Now the next common mistake is the thought that: ďOK, my picture looks dark, so when I take it in to post production and raise the levels, itís going to get noisyĒ. Well, this is to small degree true but it is not nearly as bad as many assume. The reason itís not as bad as many assume is that you must remember that YOU WERE CORRECTLY EXPOSED. You are not trying to lift an under-exposed image. Remember what I said at the beginning: ďThe noise in a digital camera comes almost entirely from the sensorĒ.

So, with the same camera, if we expose any given gamma correctly then as the amount of light falling on the sensor is the same, the ratio of sensor noise to signal coming from the sensor does not change. So taking a face as an example, exposed correctly (ie. with middle grey at the correct level for the gamma curve in use) the amount of noise on that face will remain constant across all the different gamma curves. Do note however that some cameras may have different ISO ratings for different gammas and this might have a small impact on noise levels (but thatís the subject for a different article).


But what about a more aggressive gamma curve like SLog2 or any other log gamma. This is going to need some big level changes, surely this is going to get noisy. Again, no, not if you handle it correctly. You really should be using a dedicated grading tool for any log material as this will apply corrections that are designed for log and this will minimise any added noise. But the other thing to consider is that this is where you should be using a LUT or Look Up Table on your output to convert you data values from Log values to Rec-709 values.

By placing a LUT on the output of your project you shift your data levels from one range to another. Your grading is done to the original material in itís original range so that you can retain that full range and then your LUT is used at the end of your grade (on the last node) to then convert your data values from log values to 709 values. When you do this you are simply moving your data values. So if the original input value for a part of the image is is bit 347, SLog2 middle grey for example. On your output you just use bit value 440 (709 middle grey) instead. Your just transposing data from one range to another and this does not add noise in the same way as adding gain does.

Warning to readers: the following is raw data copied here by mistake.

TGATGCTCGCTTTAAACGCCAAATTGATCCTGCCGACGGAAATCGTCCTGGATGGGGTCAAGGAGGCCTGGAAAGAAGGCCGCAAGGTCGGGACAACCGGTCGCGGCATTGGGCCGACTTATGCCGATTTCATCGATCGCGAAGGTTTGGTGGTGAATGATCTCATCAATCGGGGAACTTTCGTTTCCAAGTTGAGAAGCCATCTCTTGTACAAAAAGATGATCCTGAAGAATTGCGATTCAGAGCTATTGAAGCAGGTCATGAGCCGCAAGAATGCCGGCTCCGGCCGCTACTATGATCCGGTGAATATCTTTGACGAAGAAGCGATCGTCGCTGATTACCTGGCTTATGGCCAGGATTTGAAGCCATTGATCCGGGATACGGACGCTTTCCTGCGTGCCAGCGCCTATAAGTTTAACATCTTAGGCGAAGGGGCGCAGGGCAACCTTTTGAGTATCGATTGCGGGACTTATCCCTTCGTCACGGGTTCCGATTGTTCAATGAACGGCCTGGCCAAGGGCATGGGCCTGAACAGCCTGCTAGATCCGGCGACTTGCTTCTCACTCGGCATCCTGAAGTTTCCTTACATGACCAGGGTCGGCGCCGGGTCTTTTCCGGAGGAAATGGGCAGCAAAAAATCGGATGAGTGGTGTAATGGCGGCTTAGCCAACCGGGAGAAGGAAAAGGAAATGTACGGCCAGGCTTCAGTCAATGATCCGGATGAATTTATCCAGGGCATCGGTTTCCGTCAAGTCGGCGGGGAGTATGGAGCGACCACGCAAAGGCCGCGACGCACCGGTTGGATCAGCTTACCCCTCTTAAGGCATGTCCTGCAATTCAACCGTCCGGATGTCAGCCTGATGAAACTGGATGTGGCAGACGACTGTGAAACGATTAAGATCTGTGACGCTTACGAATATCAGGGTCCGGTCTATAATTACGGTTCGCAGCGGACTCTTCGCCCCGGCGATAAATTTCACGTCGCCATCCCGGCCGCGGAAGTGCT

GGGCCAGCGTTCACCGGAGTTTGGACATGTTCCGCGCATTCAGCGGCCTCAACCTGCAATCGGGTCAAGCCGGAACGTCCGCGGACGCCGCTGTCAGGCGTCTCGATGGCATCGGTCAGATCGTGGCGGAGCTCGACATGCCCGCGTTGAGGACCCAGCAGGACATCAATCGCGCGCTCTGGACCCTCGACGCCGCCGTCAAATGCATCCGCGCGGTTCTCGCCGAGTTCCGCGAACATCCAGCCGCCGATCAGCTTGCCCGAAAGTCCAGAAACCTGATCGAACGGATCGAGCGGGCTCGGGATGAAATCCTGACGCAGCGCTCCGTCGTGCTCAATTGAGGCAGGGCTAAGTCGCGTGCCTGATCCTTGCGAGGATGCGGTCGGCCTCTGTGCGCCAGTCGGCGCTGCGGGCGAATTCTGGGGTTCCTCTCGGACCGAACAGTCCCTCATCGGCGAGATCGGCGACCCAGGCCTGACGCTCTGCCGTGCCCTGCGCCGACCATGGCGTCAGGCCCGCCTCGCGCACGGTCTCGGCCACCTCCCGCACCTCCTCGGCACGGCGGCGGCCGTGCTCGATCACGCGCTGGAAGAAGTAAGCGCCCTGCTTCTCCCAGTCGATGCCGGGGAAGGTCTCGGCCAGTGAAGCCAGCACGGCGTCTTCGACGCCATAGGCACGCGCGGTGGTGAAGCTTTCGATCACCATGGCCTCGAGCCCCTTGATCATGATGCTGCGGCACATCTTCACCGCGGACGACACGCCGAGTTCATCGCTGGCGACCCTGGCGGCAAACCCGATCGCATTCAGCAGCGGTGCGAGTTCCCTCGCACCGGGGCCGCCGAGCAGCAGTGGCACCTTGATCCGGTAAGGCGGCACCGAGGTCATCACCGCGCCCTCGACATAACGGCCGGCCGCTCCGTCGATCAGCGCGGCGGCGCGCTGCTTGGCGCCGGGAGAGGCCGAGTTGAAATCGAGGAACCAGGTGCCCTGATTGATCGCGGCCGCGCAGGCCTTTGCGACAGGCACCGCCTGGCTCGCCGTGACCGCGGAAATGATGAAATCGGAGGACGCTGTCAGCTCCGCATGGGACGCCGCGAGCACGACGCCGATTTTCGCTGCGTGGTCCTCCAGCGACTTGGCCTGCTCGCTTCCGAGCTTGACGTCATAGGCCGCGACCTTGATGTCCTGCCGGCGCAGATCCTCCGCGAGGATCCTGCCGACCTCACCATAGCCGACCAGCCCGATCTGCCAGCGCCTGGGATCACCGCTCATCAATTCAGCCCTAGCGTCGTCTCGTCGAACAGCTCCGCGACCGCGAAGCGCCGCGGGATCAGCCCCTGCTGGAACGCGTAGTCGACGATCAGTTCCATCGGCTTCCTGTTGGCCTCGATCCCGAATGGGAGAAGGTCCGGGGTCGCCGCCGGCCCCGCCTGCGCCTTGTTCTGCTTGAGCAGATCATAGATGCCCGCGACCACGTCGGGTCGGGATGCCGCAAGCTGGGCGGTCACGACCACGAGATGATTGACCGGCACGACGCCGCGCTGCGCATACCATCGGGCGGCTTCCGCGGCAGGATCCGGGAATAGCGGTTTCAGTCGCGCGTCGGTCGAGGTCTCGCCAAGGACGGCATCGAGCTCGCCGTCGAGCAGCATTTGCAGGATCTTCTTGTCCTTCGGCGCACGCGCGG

Now, looking at Log and the way it works. You should note that in order to squeeze 14 stops of dynamic range into our normal recording codec you use a lot of compression in the brighter stops. Remember, every time you add a stop of exposure, to record everything in that additional stop you should be recording the new stop with twice as much data as the previous. But thatís impossible with conventional recording, the amount of data required is simply too big. So log records every stop using roughly the same amount of data. This means that the brighter stops are very highly compressed, so itís very important not to overexpose log to get the best results.
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Old May 6th, 2016, 12:20 PM   #17
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Re: Part 2 of LS300 review is now up

Thank you for explaining how log works and the relationship between log and rec 709, Very Helpful!